Once-mighty River Plate run dry by hooligans

Decline and fall of Argentina's most successful club sparks violence in Buenos Aires. Mark Fleming reports

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Daniel Passarella was asked if he would resign from his role as president of River Plate in the aftermath of the relegation of the most successful club in Argentinian football from the country's top flight.

"I will have to be taken from here body in a body bag," Passarella, Argentina's World Cup-winning captain in 1978, told reporters, an unfortunately inappropriate choice of words seeing as in the streets around the Estadio Monumental in downtown Buenos Aires thousands of supporters were rioting in response to seeing their once great team relegated for the first time in its 110-year history.

There were reports that one spectator had died of a heart attack as violence marred the second leg of River Plate's play-off with Belgrano. Hardcore supporters among the estimated 60,000 crowd brought the game to a premature end when they tried to scale fencing and invade the pitch, pushed back only when police fired high-powered hoses at the terraces.

Referee Sergio Pezzotta brought the game to a close on 89 minutes with the score at 1-1, giving Belgrano a 3-1 aggregate win and a place in history, as well as in the Primera Division. The violence soon spread to the streets outside the stadium, where police used horses, water cannons, tear gas and rubber bullets to control rioting fans. The clashes left 68 people injured, 50 arrested and 15 vehicles destroyed, according to the Federal Police. Two officers suffered fractured skulls and 23 others were taken to hospital with various injuries. "We believe there are two officials in grave condition after being hit in the head with stones and other objects hurled at them," a police spokesman said.

The River Plate players and staff needed a heavy police escort before it was safe for them to leave the ground, and contemplate the unthinkable. River Plate are the most successful club in Argentina, nicknamed Los Millonarios (The Millionaires) after they bought a player for £23,000 in the 1930s and paid mostly in gold. They have 33 titles to their name, the last coming just three years ago, under the management of David Beckham's former nemesis Diego Simeone, but are having to face up to life in the National B league, which kicks off again in a month and a half's time.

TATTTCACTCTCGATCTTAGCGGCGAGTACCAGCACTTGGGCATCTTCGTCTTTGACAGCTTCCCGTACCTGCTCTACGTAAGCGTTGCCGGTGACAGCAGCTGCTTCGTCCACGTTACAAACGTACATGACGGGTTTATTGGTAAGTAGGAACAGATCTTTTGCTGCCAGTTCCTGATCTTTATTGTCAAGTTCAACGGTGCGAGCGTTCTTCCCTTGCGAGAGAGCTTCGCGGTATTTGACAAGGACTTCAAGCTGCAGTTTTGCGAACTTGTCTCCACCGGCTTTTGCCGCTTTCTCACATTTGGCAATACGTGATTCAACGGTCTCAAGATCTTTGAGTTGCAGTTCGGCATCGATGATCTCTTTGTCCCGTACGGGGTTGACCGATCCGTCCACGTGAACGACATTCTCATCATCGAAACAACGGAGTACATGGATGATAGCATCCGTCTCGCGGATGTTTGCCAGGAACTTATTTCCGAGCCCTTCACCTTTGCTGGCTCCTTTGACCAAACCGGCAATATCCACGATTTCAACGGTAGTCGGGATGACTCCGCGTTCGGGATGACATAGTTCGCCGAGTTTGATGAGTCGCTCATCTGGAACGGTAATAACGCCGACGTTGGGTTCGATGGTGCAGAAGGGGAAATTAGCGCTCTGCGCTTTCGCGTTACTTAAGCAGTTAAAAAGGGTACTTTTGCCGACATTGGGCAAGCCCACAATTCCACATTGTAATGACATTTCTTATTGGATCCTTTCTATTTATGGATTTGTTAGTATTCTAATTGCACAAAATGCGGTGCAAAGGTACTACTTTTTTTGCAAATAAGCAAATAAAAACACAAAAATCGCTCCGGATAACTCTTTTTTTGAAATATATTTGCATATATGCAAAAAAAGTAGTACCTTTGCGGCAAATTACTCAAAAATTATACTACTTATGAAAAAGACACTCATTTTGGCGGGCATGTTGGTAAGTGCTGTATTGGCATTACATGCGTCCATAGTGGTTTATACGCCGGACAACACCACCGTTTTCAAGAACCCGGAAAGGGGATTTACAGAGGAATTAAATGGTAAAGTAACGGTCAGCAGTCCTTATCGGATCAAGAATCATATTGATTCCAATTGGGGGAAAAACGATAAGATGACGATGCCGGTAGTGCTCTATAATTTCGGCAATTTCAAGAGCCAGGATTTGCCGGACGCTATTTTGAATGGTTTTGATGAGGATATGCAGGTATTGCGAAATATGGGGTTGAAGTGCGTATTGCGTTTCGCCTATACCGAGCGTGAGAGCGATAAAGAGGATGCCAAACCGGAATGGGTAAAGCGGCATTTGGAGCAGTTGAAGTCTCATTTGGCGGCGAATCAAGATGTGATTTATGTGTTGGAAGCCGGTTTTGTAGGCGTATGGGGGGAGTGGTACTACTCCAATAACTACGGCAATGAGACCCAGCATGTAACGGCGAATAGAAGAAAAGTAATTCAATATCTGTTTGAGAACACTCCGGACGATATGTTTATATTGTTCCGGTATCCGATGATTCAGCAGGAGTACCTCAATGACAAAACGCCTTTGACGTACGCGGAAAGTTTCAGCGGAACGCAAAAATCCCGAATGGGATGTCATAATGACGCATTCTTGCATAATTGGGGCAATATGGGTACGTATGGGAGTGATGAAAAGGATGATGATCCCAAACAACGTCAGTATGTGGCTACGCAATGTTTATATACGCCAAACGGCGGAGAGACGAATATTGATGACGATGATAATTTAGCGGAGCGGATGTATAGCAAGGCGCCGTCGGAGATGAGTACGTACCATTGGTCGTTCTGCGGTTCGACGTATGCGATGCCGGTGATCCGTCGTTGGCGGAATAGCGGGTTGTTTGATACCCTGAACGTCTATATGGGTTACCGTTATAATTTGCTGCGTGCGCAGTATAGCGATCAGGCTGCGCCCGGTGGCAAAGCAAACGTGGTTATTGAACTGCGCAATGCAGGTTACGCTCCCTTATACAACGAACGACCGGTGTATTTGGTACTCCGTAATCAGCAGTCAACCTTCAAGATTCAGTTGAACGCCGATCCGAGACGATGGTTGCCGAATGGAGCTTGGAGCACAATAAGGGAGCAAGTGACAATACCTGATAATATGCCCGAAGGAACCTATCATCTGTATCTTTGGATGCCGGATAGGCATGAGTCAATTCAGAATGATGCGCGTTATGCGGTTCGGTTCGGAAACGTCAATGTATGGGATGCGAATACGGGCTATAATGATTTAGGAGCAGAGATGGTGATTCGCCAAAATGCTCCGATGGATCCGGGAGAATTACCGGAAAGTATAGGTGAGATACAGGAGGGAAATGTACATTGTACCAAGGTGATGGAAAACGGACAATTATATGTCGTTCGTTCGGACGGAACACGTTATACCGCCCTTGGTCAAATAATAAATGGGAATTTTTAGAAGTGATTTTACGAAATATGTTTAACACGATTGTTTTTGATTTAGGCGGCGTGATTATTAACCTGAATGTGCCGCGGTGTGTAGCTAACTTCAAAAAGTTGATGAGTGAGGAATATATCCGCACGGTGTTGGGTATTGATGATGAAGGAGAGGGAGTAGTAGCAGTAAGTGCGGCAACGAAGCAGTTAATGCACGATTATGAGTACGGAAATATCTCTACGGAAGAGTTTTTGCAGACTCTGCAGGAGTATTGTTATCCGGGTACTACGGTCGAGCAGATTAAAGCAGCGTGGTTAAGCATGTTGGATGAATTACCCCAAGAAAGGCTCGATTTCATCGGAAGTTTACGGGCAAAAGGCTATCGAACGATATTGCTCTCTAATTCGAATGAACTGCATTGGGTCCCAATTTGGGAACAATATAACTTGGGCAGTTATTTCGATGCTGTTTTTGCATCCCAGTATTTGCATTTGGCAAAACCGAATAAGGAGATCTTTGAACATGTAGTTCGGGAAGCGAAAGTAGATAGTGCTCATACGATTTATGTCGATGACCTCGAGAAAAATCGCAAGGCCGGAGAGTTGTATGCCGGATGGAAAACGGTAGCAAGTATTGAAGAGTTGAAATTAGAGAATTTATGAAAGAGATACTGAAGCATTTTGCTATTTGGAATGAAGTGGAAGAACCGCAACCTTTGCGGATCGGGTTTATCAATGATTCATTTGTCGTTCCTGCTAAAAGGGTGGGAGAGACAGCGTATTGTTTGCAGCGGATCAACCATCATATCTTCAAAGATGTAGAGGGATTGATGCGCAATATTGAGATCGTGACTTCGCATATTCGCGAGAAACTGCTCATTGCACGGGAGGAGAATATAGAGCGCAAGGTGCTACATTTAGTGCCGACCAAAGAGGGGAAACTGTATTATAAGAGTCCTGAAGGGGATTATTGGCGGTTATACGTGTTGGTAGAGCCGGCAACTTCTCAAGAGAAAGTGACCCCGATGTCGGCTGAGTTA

The humiliation of relegation is compounded by the way the Argentinian league is biased in favour of the established teams. Two short, separate championships are played per year and relegation is worked out on an average of points accumulated over three years, or six championships. This was no blip. Relegation comes at the end of three disastrous years for River Plate, who are £15m in debt and are reputed to be under the control of a powerful hooligan element.

Known as Los Borrachos del Tabon, which translates as "the drunks of the terraces", the hooligans are one of the most dangerous and feared firms in Argentina, a country where the unofficial fans' groups known as "barra brava" can have a significant financial interest in the fortunes of the clubs they follow.

In River Plate's case, this is alleged to include security inside the Estadio Monumental, selling merchandise, and even the buying and selling of players. Their power gathered strength in 2006, when internal divisions sparked a violent war between various leaders that culminated in the murder of the influential Gonzalo Acro in 2007, shot three times as he left a gym. The poisonous influence of Los Borrachos is thought by many to be behind the decline of River Plate; however, they are not the only club in the country to be rotten with hooliganism.

The timing of the trouble could hardly be worse for the Argentinian authorities. The prestigious Copa America starts on Friday in Argentina, and the Estadio Monumental is due to host the final on 24 July, when Argentina are expected to meet Brazil.